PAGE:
In Pakistan, increased temperature, floods, less rainfall, heavy rains, and water scarcity all induced by climate changes are affecting the agricultural system of the country. The country produces major crops yet a notable percentage of the population is living under the poverty line and not having access to healthy or enough food. Ongoing climatic change is worsening the situation of food security in Pakistan. The poverty and unemployment rate in Pakistan have increased from previous years. The government has started initiatives such as billion tree tsunami projects that will assist in tackling climate change as well as create employment opportunities. The inflation rate should be taken into consideration. People should need to change their living style and avoid wasting food.

Climate change impacts crop production by increasing carbon dioxide levels and causing altered weather conditions and seasons. This can lead to increased crop rotation periods and increased output, but it may not be from crops in greater demand, such as rice. Climate change can also destabilize agricultural practices and crop production periods, threatening food availability and local diversity. Climate change can also alter the geographical distribution of marine animals, such as oil sardines, due to increased temperatures in water bodies. Increased frequency and intensity of climate-related disasters can exacerbate food security issues by disrupting crop production, livestock rearing, and trade, leading to premium prices for food and worsening food insecurity. Additionally, natural disasters can create conditions that prevent food transportation, leading to food shortages in affected communities. Climate change also affects the variety of foods with higher nutritional value due to disruptions in trade and crop production. Changes in soil and water nutrient levels can lead to malnutrition and nutrient deficiencies, negatively impacting food utilization and dietary needs. Additionally, climate change may affect food safety, as contaminated water used for crop cultivation may indirectly cause consumers to consume toxic products. Climate-related disasters, such as flooding, can also pollute water sources used for hydration and agricultural purposes.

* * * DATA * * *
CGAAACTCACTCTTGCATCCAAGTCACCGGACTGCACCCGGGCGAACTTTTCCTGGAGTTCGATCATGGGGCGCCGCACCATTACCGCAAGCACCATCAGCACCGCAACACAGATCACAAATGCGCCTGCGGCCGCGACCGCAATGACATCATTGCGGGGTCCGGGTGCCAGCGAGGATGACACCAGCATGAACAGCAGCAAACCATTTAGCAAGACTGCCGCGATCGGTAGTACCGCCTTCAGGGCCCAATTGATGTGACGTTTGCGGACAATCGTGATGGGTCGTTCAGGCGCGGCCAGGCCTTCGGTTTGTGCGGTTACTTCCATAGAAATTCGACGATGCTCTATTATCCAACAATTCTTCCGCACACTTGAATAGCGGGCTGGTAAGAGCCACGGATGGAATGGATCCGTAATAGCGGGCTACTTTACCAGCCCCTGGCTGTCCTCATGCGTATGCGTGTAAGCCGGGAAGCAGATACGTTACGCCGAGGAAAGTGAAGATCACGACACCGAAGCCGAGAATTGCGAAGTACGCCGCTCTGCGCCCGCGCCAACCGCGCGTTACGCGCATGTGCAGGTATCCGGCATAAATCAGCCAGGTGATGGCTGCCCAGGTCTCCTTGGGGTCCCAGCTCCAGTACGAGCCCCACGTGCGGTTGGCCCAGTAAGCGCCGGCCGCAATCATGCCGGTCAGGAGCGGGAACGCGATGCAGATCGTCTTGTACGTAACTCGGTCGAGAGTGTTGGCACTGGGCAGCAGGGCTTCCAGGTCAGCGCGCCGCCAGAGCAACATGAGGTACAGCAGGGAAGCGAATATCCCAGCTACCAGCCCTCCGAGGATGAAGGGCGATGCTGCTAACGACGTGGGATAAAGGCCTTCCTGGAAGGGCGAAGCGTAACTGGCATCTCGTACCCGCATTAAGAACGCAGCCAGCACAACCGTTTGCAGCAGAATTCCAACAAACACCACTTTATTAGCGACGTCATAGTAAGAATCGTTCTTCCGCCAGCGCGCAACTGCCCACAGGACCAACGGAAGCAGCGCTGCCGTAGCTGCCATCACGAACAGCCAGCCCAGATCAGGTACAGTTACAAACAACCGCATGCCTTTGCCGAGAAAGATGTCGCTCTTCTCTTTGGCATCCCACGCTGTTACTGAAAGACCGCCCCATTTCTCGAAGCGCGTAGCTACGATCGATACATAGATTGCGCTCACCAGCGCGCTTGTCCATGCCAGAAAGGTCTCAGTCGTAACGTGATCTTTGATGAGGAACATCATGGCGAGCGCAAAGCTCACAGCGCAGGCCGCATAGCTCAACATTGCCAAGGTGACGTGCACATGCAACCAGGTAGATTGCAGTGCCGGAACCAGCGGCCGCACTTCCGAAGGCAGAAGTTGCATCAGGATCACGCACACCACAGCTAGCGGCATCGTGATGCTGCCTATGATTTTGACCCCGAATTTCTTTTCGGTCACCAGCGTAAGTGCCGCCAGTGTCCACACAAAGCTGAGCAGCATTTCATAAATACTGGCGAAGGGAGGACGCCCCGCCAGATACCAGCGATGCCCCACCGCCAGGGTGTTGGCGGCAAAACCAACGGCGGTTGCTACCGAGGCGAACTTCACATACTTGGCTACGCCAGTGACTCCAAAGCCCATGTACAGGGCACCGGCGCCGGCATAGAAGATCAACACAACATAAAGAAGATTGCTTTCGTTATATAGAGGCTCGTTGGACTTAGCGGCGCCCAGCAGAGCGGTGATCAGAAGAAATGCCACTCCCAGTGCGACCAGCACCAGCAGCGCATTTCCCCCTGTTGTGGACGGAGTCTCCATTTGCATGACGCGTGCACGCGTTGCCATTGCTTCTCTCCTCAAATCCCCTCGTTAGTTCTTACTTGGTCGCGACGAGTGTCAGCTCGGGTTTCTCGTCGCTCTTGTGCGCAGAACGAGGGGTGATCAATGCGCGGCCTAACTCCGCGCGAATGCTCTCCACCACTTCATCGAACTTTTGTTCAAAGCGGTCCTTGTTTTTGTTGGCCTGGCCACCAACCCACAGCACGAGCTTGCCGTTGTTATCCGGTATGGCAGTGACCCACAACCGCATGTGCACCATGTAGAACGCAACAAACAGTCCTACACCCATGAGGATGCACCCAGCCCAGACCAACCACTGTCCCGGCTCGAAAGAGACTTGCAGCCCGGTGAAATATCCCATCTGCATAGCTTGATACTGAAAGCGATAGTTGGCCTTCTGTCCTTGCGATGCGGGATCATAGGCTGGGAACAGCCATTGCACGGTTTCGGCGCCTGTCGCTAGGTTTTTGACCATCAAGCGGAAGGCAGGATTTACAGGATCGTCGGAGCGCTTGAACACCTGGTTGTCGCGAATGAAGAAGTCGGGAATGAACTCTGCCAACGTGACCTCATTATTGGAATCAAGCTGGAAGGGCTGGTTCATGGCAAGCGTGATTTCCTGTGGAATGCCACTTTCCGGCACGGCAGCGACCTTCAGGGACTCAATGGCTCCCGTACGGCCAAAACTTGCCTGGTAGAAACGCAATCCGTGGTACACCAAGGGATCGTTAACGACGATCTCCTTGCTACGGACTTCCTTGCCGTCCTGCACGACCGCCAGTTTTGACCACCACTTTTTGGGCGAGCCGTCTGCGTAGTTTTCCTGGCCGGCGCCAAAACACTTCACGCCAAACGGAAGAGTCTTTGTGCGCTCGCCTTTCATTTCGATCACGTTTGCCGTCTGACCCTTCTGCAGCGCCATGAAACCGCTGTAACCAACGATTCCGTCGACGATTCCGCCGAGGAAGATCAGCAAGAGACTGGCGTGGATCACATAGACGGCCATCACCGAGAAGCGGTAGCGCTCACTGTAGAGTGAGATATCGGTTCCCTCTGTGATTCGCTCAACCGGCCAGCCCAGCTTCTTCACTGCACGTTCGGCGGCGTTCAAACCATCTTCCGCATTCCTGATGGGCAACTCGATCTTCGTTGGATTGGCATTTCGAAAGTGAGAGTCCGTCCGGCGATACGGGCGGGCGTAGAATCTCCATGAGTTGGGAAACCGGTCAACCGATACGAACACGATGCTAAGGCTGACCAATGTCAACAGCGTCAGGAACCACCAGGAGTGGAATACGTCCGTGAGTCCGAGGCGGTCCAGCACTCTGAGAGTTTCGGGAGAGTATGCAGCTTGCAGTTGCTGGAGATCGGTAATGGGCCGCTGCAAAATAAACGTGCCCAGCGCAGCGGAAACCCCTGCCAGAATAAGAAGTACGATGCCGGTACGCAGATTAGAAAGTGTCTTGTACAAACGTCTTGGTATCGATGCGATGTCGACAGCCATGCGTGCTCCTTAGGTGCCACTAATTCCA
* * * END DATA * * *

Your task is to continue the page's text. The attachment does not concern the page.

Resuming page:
Flooding can lead to stagnant water in communities, increasing the risk of vector-borne and water-borne diseases. During climate-related disasters, people may not have access to nutritious food, leading to rationing and decreased dietary quality. This threatens food security as food cannot be utilized effectively due to the decline in nutritional value and food safety. Climate change affects food stability due to changing anthropogenic conditions, drying-wetting cycles, and global mean temperatures, affecting livestock rearing and crop production. Technological advances have been used to mitigate climate change effects, but they may exacerbate the issue of food security and climate change.

Food distribution and transportation are also affected by climate change, as it increases the frequency and intensity of climate-related disasters. This affects food supply stability, as food trade is hindered by weather conditions or destroyed access roads. The instability of food supply is felt mainly in developing countries that do not practice stock-piling, as they lack the technical expertise and financial resources to build infrastructure and storage conditions for natural disasters.

The United Nations annual climate change conference, COP, convenes world leaders, ministers, and negotiators to agree on how to address climate change. The COPs, which have been held since COP21, focus on implementing the Paris Agreement, which aims to limit the global average temperature rise to 2°C, adapt to climate change, build resilience, and align finance flows with low greenhouse gas emissions and climate-resilient development. COP28, hosted by the United Arab Emirates, will take place from November 30 to December 12, 2023. The host country appoints a president to lead the talks, who plays a crucial role in consulting with governments and stakeholders. Dr. Sultan al-Jaber, minister of industry and advanced technology for the UAE, will preside over the negotiations. COP decisions are made by consensus, but reaching an agreement can be a challenging and highly charged process due to differing needs and interests.